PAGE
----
By the beginning of the 20th century, the U.S. produced one-third of the total world’s industrial good – more than Germany, Great Britain, and France. New technologies played an important role in daily lives of the middle-class and working people. The purchasing power of money and the living standards of society increased rapidly. In the time frame between 1870 and 1920, eleven million of Americans moved to the city, and another 25 million of settlers arrived in the following decades. For the first time in the U.S. history, in 1920, the cities had been more populated than the villages.
The development of railroad construction pushed up the extension of telegraph because the railroad lines bound with telegraph communications. The telegraph and the telephone in the following years opened the epoch of new communication technologies and founded the annihilation of distance. It was an outstanding change in the usual life. The differently new sense of unity all over the world was established with new technologies. They increased the manner and the pace of daily life in which people lived and worked.
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The Second Industrial Revolution was highly profitable for those who knew how to use the new opportunities. During the Crisis of 1873, Andrew Carnegie founded a company where every phase of technical process was under control from the very beginning. By the 1890’s, Carnegie’s company had gained a great fortune and had dominated in the steel industry. His factories and plants were the world’s most modern and technologically advanced. Carnegie led the expansion of the U.S. steel industry in the last decade of the 19th century. He was also a famous philanthropist.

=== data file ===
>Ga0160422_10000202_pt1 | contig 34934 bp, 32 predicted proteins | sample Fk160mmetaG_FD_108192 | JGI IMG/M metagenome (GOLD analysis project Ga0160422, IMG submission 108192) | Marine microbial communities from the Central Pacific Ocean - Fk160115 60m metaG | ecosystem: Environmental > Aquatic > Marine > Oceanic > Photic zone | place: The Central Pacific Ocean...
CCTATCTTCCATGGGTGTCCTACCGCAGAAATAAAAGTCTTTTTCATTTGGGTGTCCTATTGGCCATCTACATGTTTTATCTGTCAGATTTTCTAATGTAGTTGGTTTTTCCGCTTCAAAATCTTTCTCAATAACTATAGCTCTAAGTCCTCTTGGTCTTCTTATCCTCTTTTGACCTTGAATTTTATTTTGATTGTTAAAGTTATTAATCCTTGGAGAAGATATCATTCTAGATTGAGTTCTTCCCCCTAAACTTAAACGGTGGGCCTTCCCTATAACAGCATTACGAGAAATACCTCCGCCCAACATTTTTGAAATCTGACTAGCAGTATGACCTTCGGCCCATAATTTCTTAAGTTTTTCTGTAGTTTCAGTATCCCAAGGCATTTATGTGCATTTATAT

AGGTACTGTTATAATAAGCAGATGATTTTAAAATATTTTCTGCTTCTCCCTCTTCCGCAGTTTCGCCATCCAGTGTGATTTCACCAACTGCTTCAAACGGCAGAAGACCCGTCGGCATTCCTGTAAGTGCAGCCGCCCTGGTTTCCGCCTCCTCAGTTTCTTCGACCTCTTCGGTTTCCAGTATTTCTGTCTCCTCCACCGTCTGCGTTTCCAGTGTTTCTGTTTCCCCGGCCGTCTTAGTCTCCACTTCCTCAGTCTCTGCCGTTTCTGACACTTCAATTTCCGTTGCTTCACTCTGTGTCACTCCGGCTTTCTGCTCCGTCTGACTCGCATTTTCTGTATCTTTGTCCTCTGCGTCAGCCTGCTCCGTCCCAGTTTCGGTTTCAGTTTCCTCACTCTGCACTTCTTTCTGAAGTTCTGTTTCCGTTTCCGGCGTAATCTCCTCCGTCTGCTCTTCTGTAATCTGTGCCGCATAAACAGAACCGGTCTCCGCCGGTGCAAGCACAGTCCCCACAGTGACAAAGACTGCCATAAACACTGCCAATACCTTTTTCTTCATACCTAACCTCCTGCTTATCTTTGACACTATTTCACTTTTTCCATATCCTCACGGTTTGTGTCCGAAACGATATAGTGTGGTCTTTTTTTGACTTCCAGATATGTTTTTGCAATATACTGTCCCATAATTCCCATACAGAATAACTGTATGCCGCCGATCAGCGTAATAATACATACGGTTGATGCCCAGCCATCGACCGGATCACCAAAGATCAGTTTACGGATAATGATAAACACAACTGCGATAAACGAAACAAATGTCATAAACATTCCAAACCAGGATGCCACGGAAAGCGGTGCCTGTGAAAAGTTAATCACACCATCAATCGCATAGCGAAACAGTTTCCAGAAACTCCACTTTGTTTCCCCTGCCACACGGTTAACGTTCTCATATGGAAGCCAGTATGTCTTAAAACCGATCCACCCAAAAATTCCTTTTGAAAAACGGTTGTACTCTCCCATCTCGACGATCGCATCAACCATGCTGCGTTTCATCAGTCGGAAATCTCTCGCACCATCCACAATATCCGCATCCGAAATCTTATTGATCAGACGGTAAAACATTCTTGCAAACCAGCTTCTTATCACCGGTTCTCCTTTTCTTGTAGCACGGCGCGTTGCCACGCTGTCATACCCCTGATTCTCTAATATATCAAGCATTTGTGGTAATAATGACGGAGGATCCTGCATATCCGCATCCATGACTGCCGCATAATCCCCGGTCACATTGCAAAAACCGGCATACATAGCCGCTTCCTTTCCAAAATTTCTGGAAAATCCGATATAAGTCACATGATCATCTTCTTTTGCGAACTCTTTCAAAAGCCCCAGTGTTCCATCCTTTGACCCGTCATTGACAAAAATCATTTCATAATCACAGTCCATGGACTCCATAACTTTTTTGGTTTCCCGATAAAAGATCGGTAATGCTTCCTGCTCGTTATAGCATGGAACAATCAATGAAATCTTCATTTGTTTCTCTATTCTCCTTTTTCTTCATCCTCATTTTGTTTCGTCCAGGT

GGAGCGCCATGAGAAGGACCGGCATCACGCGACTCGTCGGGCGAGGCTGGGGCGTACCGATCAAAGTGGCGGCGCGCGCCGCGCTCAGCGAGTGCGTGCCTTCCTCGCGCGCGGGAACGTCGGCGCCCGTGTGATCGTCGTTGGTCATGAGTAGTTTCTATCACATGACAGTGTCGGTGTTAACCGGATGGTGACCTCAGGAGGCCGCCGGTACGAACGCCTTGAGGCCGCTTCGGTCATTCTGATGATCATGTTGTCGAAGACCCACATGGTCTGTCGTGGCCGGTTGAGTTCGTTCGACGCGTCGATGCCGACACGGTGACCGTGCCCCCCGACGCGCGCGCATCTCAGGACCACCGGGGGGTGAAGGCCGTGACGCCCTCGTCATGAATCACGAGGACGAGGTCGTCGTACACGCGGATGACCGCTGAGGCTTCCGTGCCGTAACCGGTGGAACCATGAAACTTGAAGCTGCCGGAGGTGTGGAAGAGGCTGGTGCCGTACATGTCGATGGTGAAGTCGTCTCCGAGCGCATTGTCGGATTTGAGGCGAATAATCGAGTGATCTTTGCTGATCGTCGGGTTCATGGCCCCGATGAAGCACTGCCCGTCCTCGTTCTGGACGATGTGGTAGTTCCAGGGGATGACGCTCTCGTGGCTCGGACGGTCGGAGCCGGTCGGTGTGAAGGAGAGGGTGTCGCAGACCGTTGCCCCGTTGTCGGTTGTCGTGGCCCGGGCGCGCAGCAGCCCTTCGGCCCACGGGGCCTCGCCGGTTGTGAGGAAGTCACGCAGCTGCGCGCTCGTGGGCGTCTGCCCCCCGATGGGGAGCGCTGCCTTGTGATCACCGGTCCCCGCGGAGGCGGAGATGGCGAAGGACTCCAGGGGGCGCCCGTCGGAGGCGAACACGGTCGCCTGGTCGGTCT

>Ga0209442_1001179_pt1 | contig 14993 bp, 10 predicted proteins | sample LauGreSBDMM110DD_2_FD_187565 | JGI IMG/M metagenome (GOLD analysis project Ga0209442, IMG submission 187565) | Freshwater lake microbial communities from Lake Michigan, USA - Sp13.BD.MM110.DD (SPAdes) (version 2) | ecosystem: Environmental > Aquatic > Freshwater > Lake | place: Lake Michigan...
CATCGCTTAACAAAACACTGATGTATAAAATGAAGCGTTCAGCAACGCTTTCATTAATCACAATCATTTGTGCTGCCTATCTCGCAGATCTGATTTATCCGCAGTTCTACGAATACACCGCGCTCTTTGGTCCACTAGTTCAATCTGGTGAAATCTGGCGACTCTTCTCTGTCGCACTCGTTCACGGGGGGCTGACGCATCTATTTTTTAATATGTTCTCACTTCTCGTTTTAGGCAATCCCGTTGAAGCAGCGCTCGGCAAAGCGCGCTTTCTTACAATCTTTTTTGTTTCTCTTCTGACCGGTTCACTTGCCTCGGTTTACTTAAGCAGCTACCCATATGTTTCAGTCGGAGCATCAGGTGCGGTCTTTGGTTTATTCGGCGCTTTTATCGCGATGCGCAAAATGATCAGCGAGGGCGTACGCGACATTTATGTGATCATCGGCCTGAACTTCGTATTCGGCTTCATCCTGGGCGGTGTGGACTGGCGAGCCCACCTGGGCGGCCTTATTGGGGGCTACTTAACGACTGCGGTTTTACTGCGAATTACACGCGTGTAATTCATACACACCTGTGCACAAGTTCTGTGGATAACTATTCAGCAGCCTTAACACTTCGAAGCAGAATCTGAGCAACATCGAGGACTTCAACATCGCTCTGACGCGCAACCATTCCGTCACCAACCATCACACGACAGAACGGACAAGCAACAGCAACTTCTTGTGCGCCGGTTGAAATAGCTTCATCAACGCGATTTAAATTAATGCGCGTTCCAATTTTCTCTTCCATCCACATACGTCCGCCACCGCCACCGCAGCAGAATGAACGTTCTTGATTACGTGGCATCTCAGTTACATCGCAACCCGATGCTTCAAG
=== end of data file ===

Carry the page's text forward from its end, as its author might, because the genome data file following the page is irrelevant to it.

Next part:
Carnegie was born in Scotland, and emigrated to the U.S. in 1848, and started his career as a telegraph worker. Soon, he found Pittsburgh’s Carnegie Steel Company, sold it, and created the U.S. Steel Corporation. With the fortune he made, he founded Carnegie Corporation of New York and built Carnegie Hall.